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digitalmars.D.bugs - [Issue 1258] New: Garbage collector loses memory upon array concatenation

reply d-bugmail puremagic.com writes:

           Summary: Garbage collector loses memory upon array concatenation
           Product: D
           Version: 1.015
          Platform: PC
        OS/Version: Windows
            Status: NEW
          Keywords: patch
          Severity: critical
          Priority: P2
         Component: Phobos
        AssignedTo: bugzilla digitalmars.com
        ReportedBy: babele.dunnit gmail.com

GC is unable to re-collect memory from locally-created and concatenated dynamic
arrays. Will crash the system if left running. No problem with array slicing.
This snippet will demonstrate the problem:


import std.stdio;

class Individual
    Individual[20] children;
    // substitute the array hereabove with 
    // real[20] someReals
    // and GC will work OK

class Population

    void grow()
        foreach(inout individual; individuals)
            individual = new Individual;

    Individual[20000] individuals;

// change this and it will work flawlessly
version = loseMemory;

int main(char[][] args)

    Population testPop1 = new Population;
    Population testPop2 = new Population;

    Individual[40000] indi;

    for(int i = 0; i < 1000000; i++)
        writefln("Round %d", i);


        version (loseMemory){
            indi[] = testPop1.individuals ~ testPop2.individuals;

        version (everythingOk){
            indi[0..20000] = testPop1.individuals;
            indi[20000..40000] = testPop2.individuals;}

    return 0;


Frits van Bommel says:


Looking at the GC code I can't seem to find any place where arr[length
.. _gc.cap(arr)] (the unused part of the array allocation) is
initialized. This could explain the issue if your arrays have different
lengths (since the data from an longer old array may be present after a
shorter new array, and is considered as "live" pointers by the GC
because it's within the same allocation block).

However, this seems to be the case for straight allocation as well, not
just concatenation.
If this is the cause, you probably have the same issue if you replace
     indi[] = testPop1.individuals ~ testPop2.individuals;
     auto tmp = new Individual[](testPop1.length + testPop2.length);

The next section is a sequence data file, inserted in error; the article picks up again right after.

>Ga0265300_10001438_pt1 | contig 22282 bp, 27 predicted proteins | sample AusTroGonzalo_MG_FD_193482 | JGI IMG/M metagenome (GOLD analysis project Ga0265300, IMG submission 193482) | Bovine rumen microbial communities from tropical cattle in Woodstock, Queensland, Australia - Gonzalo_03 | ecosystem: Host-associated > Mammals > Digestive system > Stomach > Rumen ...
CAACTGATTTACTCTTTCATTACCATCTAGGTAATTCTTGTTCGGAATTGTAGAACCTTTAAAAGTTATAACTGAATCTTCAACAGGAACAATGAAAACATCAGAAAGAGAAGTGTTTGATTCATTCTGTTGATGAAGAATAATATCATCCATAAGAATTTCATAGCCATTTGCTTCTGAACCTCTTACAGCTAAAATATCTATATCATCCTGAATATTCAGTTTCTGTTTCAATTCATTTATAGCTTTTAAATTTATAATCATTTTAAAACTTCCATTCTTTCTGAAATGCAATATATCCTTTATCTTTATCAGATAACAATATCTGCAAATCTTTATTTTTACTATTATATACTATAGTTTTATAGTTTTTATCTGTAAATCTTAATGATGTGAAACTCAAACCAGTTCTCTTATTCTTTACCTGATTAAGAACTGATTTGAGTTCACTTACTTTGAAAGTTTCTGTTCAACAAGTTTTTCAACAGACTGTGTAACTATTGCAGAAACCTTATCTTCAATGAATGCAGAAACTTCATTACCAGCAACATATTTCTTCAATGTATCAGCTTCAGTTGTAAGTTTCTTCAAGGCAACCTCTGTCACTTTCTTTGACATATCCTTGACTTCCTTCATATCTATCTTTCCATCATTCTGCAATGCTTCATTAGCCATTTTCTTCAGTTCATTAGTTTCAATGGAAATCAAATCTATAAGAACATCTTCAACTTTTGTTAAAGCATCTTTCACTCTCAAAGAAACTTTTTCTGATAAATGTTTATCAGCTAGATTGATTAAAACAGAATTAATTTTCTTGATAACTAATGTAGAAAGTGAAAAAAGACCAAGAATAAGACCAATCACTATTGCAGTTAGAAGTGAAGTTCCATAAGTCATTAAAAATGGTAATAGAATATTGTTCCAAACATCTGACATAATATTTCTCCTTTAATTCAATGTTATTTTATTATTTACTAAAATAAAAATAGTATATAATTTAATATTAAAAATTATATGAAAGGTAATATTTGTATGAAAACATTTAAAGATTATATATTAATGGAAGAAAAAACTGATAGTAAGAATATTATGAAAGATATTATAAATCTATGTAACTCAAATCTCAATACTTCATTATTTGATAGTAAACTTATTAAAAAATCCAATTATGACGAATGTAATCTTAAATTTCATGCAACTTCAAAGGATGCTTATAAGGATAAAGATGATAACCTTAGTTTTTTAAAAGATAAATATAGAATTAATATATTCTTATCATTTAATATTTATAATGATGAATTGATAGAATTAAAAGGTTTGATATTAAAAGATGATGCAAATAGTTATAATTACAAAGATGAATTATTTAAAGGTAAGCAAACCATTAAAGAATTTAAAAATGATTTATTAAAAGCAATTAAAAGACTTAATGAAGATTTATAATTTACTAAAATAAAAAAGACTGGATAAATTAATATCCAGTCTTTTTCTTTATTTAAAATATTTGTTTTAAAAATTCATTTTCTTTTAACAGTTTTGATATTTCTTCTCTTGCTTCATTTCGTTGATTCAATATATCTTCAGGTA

tmp[0 .. testPop1.length] = testPop1;
     tmp[testPop1.length .. $] = testPop2;
     indi[] = tmp;


and I confirm Frits hypotesis; moreover, Oskar Linde says:


The code that clears arr[length.._gc.cap(arr)] lies in gcx.d. Search for
the phrase "inline"

The code is actually commented out on DMD:
//foreach(inout byte b; cast(byte[])(p + size)[0..binsize[bin] - size])
{ b = 0; }

A patch that reverses that comment:

--- gcx.d       2007-06-04 16:47:02.354590379 +0200
+++ gcx.d.new   2007-06-04 16:46:53.331933006 +0200
   -297,7 +297,7   
                 gcx.bucket[bin] = (cast(List *)p).next;
                 //memset(p + size, 0, binsize[bin] - size);
                 // 'inline' memset - Dave Fladebo.
-               //foreach(inout byte b; cast(byte[])(p +
size)[0..binsize[bin] - size]) { b = 0; }
+               foreach(inout byte b; cast(byte[])(p +
size)[0..binsize[bin] - size]) { b = 0; }
                 //debug(PRINTF) printf("\tmalloc => %x\n", p);
                 debug (MEMSTOMP) memset(p, 0xF0, size);


and I confirm this patch fixes the problem under Windows. 

The leak is present also with much smaller arrays, even if in that case will
probably not waste enough memory to crash your system in a reasonably short

Please note: TODAY (07/06/06) Walter Bright released DMD 1.015 and the
changelog says "Fixed gc memory corrupting problem". I was hoping Walter
referred to this bug, but this is not the case; the problem is still there and
I had to re-patch Phobos.

Also: why was that zero-ing commented out? seems to be the "right thing" to

I marked this out as "critical"; as David B. Held says, "Looks pretty
important" and this is a "crash" and a "severe memory leak".

Jun 06 2007
parent d-bugmail puremagic.com writes:

bugzilla digitalmars.com changed:

           What    |Removed                     |Added
             Status|NEW                         |RESOLVED
         Resolution|                            |FIXED

Fixed dmd 1.023 and 2.007

Nov 03 2007